Exhibition: Deutsche Börse Prize 2020
Last Friday I took the train up to London and visited the Photographers’ Gallery to see the Deutsche Börse Photography Foundation Prize 2020 exhibition. The four artists shortlisted this year are Anton Kusters, Mohamed Bourouissa, Mark Neville and Clare Strand.
Anton Kusters’ Blue Skies Project is a collation of 1,087 Polaroid images of the sky taken at former concentration and extermination camp locations, each stamped with the site’s GPS coordinates and the number of victims at that site. The concept is of course sobering and thought-provoking, but I found that the installation’s horizontal arrangement across a large table top made it difficult to view in any detail except at the edges, so I only spent a short time with it and noticed that nobody else seemed to linger long in the room either.
Mohamed Bourouissa’s Free Trade draws on various of the artist’s projects over the past 15 years and includes several virtual 3D images accessed via an app. These life-sized images of the invisible Army of the Unemployed are impressive when viewed in the app, especially when you can also see real people beside them in the gallery, but I couldn’t get my phone to do a screen grab, so I used the app’s option to send some images via email. Unfortunately the rendering in the mailed versions was very poor compared to the live app views.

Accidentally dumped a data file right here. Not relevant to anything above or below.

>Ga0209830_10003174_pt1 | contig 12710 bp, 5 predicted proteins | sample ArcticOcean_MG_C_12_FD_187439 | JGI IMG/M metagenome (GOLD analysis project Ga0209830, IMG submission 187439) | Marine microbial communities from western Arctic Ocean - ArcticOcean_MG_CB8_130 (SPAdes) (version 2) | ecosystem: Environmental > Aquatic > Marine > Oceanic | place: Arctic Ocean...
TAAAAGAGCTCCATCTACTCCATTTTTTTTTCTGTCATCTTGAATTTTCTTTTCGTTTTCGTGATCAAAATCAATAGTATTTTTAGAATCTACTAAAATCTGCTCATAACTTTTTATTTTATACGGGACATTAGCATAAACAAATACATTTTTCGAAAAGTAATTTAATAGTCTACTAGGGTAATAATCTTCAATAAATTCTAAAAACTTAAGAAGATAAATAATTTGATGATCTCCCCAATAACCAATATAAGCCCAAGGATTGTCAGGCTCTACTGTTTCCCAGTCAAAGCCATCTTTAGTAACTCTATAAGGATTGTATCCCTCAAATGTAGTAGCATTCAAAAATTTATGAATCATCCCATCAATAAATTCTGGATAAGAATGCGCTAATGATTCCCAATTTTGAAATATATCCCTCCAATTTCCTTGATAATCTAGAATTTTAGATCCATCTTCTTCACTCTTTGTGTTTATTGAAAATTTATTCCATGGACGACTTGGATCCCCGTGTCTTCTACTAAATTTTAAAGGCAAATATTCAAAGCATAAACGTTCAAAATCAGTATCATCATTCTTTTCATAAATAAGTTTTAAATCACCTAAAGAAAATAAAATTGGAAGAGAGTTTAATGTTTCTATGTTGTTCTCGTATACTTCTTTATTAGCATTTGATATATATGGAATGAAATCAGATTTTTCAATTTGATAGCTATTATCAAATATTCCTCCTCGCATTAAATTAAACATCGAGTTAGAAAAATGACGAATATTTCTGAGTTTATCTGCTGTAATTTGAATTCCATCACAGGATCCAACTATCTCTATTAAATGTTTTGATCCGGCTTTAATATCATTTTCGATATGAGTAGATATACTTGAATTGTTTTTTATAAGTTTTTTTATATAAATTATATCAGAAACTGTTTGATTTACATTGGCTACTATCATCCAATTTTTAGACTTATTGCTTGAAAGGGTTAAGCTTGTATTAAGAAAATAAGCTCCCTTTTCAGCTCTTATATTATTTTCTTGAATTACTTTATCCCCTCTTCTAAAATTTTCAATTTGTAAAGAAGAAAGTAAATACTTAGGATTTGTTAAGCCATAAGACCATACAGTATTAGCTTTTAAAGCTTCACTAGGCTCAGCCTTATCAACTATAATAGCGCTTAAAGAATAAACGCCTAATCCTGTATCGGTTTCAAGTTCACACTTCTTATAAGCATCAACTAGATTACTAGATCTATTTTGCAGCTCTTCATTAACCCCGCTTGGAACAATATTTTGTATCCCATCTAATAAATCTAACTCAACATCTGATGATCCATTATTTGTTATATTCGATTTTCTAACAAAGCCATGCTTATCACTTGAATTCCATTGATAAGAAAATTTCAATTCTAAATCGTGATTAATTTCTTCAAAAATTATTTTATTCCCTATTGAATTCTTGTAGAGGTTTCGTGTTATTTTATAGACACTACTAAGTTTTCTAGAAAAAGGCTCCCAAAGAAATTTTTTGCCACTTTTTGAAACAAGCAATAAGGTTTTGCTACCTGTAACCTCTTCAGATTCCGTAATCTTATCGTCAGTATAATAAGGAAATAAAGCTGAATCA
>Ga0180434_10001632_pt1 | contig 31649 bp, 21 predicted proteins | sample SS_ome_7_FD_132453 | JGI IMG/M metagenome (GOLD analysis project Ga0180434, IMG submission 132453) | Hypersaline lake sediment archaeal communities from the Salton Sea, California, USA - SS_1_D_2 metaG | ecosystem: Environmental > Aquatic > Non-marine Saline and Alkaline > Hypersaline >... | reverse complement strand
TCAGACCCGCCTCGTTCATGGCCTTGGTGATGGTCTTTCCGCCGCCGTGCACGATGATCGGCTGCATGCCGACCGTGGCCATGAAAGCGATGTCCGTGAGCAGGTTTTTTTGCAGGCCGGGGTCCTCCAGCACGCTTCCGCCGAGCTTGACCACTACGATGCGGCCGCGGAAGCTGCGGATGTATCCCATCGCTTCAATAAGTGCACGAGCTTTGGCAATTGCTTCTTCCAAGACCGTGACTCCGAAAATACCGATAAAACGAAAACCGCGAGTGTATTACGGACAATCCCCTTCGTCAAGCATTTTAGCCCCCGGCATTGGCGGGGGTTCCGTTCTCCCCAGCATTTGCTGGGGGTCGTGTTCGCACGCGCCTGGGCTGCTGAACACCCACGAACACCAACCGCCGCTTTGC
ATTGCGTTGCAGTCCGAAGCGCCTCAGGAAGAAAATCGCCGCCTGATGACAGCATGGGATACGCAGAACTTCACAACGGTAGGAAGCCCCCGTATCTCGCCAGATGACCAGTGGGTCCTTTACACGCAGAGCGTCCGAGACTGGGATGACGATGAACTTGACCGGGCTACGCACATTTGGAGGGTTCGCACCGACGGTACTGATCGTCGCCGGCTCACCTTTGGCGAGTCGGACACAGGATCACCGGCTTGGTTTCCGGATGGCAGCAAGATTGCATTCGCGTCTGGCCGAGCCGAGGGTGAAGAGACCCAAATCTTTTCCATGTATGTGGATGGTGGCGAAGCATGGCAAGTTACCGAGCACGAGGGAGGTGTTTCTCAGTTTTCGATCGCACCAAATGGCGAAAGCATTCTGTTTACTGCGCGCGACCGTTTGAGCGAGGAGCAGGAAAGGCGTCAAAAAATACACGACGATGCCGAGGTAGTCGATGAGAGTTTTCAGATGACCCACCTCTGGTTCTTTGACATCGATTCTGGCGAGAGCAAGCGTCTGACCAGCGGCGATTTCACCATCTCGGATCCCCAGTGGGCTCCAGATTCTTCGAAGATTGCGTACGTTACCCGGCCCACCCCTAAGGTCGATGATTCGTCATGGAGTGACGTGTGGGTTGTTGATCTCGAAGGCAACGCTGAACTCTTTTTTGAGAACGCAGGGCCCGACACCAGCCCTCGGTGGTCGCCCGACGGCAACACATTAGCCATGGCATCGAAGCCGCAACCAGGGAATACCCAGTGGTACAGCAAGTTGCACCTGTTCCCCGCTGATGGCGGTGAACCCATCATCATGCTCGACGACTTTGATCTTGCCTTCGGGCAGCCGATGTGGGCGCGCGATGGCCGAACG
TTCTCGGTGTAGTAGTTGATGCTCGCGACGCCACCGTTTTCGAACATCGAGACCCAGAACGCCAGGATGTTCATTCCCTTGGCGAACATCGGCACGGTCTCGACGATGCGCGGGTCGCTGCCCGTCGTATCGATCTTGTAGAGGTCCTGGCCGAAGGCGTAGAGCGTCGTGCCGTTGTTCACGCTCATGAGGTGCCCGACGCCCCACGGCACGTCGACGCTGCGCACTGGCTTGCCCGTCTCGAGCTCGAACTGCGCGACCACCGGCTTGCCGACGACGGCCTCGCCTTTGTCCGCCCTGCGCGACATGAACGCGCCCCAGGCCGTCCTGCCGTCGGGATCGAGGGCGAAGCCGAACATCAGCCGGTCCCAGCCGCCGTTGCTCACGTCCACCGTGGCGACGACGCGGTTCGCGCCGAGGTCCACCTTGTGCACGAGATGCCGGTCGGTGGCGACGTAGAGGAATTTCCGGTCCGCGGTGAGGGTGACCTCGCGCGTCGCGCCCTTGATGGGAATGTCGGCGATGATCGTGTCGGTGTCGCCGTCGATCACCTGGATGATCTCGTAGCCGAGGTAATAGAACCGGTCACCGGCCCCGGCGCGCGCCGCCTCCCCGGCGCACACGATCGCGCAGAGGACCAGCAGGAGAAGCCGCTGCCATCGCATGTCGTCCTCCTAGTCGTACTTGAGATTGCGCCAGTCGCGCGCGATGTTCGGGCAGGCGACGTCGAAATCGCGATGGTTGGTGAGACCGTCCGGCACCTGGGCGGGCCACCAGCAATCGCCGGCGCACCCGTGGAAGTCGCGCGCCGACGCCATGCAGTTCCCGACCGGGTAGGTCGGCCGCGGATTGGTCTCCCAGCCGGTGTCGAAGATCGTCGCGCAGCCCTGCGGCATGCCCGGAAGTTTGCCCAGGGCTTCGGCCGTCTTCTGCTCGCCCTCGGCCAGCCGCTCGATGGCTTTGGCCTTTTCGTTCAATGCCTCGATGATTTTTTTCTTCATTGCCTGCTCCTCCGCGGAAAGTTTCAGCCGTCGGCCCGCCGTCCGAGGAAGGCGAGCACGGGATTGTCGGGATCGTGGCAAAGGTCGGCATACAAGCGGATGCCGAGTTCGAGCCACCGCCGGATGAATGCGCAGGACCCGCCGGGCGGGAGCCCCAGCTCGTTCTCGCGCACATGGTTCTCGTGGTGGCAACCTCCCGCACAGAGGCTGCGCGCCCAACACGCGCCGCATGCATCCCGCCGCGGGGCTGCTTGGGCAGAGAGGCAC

Mark Neville’s Parade, shot in Brittany in the three years following the Brexit referendum, was my favourite amongst the four contenders. I first came across Neville’s work when his Deeds Not Words was published in 2012, and was struck by the way he was using intensely beautiful images to campaign on a social issue. As in that book and his Port Glasgow Book Project, the colour, light and composition of the images in Parade make them evocative of Renaissance paintings, and all his subjects are presented with great warmth and dignity.
Finally, Clare Strand’s Discrete Channel with Noise references early experiments in the transmission of images by dividing photographs into squares, giving each a greyscale rating and recreating the image from that information, in this case using paint. This seems to me more or less the same way we transmit digital images today, so I was somewhat underwhelmed by the concept.
I would like to see Mark Neville win the prize, but feel it’s more likely to go to Bourouissa, whose work feels more contemporary than any of the other finalists’ and deals directly with topical issues of inclusion and diversity, as well as being more experimental in terms of format.
References and resources
Deutsche Börse Photography Foundation Prize 2020. Exhibition at the Photographers’ Gallery, London. From 21 February to 7 June 2020.